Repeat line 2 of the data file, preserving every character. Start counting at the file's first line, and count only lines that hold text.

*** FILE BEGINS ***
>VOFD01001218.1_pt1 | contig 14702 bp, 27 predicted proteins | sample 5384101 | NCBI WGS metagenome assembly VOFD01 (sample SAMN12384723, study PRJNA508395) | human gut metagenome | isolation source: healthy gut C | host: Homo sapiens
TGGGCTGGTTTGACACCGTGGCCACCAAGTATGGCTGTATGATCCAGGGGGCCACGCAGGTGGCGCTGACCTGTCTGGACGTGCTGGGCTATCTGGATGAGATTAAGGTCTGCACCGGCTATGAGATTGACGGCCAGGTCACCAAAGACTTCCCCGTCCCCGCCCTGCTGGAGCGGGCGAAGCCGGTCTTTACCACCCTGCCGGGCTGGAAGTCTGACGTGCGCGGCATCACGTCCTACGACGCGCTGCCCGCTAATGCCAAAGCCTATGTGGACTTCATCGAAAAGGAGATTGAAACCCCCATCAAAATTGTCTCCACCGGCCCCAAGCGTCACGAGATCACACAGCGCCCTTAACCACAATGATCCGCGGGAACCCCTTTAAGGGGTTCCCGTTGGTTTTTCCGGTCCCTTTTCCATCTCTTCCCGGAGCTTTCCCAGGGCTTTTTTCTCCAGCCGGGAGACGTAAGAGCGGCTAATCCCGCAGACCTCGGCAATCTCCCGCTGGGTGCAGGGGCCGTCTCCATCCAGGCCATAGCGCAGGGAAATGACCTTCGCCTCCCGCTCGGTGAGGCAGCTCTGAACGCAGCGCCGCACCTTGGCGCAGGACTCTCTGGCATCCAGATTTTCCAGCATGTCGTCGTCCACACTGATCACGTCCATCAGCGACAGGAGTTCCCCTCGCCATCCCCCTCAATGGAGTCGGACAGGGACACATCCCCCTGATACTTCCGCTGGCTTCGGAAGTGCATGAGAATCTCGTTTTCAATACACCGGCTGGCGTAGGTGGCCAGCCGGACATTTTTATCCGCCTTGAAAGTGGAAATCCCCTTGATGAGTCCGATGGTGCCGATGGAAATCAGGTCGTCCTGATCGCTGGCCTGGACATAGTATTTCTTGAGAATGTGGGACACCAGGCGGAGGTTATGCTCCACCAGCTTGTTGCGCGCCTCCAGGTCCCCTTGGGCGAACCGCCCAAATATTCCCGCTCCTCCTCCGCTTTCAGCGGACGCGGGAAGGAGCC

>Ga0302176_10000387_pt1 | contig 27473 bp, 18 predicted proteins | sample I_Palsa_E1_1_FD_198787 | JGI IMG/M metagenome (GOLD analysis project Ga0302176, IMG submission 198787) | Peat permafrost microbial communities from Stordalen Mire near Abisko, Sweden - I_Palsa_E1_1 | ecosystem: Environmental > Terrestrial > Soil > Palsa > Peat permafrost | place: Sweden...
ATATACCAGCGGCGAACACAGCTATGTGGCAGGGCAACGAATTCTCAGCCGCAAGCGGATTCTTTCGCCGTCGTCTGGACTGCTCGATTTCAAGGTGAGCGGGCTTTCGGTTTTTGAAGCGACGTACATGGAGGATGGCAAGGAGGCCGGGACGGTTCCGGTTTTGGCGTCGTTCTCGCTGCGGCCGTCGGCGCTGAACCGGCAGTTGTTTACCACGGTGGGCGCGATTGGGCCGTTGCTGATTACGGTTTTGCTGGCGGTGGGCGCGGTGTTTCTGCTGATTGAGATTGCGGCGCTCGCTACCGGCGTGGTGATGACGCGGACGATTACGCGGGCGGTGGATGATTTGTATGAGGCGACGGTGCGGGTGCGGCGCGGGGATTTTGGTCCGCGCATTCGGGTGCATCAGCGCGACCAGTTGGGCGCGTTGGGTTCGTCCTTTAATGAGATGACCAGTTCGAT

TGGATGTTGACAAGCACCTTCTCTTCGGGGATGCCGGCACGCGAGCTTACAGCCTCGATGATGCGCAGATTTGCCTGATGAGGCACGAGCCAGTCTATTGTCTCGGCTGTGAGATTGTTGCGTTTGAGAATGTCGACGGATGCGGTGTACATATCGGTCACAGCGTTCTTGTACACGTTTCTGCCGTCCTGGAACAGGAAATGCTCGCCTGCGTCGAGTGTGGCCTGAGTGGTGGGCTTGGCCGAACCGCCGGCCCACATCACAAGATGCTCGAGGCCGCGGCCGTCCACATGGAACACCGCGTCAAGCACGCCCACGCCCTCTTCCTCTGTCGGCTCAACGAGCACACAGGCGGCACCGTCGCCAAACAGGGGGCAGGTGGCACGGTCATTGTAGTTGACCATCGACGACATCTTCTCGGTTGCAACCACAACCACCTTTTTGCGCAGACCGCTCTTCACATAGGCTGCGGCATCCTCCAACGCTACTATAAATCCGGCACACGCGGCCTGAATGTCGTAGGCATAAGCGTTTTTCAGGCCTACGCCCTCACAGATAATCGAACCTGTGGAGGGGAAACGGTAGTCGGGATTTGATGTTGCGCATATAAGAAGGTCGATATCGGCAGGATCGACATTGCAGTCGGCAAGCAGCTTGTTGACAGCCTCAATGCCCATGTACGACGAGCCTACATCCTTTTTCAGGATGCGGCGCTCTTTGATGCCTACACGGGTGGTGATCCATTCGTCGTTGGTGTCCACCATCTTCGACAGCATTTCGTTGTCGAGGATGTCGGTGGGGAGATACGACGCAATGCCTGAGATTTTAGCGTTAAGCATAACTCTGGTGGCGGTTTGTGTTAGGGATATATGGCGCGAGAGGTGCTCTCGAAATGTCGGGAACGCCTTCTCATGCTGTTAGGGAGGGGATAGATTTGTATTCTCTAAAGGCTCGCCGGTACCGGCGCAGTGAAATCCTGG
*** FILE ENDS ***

TGGGCTGGTTTGACACCGTGGCCACCAAGTATGGCTGTATGATCCAGGGGGCCACGCAGGTGGCGCTGACCTGTCTGGACGTGCTGGGCTATCTGGATGAGATTAAGGTCTGCACCGGCTATGAGATTGACGGCCAGGTCACCAAAGACTTCCCCGTCCCCGCCCTGCTGGAGCGGGCGAAGCCGGTCTTTACCACCCTGCCGGGCTGGAAGTCTGACGTGCGCGGCATCACGTCCTACGACGCGCTGCCCGCTAATGCCAAAGCCTATGTGGACTTCATCGAAAAGGAGATTGAAACCCCCATCAAAATTGTCTCCACCGGCCCCAAGCGTCACGAGATCACACAGCGCCCTTAACCACAATGATCCGCGGGAACCCCTTTAAGGGGTTCCCGTTGGTTTTTCCGGTCCCTTTTCCATCTCTTCCCGGAGCTTTCCCAGGGCTTTTTTCTCCAGCCGGGAGACGTAAGAGCGGCTAATCCCGCAGACCTCGGCAATCTCCCGCTGGGTGCAGGGGCCGTCTCCATCCAGGCCATAGCGCAGGGAAATGACCTTCGCCTCCCGCTCGGTGAGGCAGCTCTGAACGCAGCGCCGCACCTTGGCGCAGGACTCTCTGGCATCCAGATTTTCCAGCATGTCGTCGTCCACACTGATCACGTCCATCAGCGACAGGAGTTCCCCTCGCCATCCCCCTCAATGGAGTCGGACAGGGACACATCCCCCTGATACTTCCGCTGGCTTCGGAAGTGCATGAGAATCTCGTTTTCAATACACCGGCTGGCGTAGGTGGCCAGCCGGACATTTTTATCCGCCTTGAAAGTGGAAATCCCCTTGATGAGTCCGATGGTGCCGATGGAAATCAGGTCGTCCTGATCGCTGGCCTGGACATAGTATTTCTTGAGAATGTGGGACACCAGGCGGAGGTTATGCTCCACCAGCTTGTTGCGCGCCTCCAGGTCCCCTTGGGCGAACCGCCCAAATATTCCCGCTCCTCCTCCGCTTTCAGCGGACGCGGGAAGGAGCC